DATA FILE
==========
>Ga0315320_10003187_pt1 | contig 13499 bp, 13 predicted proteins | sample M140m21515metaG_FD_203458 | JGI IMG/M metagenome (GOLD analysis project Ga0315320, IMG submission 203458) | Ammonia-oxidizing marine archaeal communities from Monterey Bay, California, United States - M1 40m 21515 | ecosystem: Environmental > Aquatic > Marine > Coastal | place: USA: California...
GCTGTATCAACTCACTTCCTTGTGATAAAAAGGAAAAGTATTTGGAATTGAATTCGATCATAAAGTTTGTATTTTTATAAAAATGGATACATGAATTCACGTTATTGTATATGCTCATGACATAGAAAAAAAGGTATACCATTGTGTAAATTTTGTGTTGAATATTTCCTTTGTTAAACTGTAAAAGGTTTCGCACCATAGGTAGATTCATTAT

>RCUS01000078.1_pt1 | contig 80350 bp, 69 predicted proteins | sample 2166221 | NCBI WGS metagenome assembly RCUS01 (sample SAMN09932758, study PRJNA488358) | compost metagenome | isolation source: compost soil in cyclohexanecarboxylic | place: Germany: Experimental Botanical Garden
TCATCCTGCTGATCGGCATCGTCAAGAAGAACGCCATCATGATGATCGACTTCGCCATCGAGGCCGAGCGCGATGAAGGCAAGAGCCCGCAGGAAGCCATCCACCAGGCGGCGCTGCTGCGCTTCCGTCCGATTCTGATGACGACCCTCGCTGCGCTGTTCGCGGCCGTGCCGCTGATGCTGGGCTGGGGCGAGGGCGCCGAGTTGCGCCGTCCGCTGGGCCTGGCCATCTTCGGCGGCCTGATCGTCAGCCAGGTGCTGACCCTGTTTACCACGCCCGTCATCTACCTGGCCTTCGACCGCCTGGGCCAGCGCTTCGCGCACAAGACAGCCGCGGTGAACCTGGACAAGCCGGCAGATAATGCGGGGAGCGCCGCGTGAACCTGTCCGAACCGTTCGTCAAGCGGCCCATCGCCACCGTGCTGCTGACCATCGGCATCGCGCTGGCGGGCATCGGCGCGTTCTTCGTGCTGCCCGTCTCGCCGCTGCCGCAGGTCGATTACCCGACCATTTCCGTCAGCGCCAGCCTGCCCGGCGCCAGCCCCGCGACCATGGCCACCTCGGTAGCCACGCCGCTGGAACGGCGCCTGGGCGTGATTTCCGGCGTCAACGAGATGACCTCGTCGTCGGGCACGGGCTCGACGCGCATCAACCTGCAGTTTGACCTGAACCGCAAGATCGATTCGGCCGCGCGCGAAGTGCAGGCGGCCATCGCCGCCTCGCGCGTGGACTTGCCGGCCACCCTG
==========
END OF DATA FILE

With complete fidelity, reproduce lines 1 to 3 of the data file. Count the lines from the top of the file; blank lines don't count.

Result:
>Ga0315320_10003187_pt1 | contig 13499 bp, 13 predicted proteins | sample M140m21515metaG_FD_203458 | JGI IMG/M metagenome (GOLD analysis project Ga0315320, IMG submission 203458) | Ammonia-oxidizing marine archaeal communities from Monterey Bay, California, United States - M1 40m 21515 | ecosystem: Environmental > Aquatic > Marine > Coastal | place: USA: California...
GCTGTATCAACTCACTTCCTTGTGATAAAAAGGAAAAGTATTTGGAATTGAATTCGATCATAAAGTTTGTATTTTTATAAAAATGGATACATGAATTCACGTTATTGTATATGCTCATGACATAGAAAAAAAGGTATACCATTGTGTAAATTTTGTGTTGAATATTTCCTTTGTTAAACTGTAAAAGGTTTCGCACCATAGGTAGATTCATTAT

>RCUS01000078.1_pt1 | contig 80350 bp, 69 predicted proteins | sample 2166221 | NCBI WGS metagenome assembly RCUS01 (sample SAMN09932758, study PRJNA488358) | compost metagenome | isolation source: compost soil in cyclohexanecarboxylic | place: Germany: Experimental Botanical Garden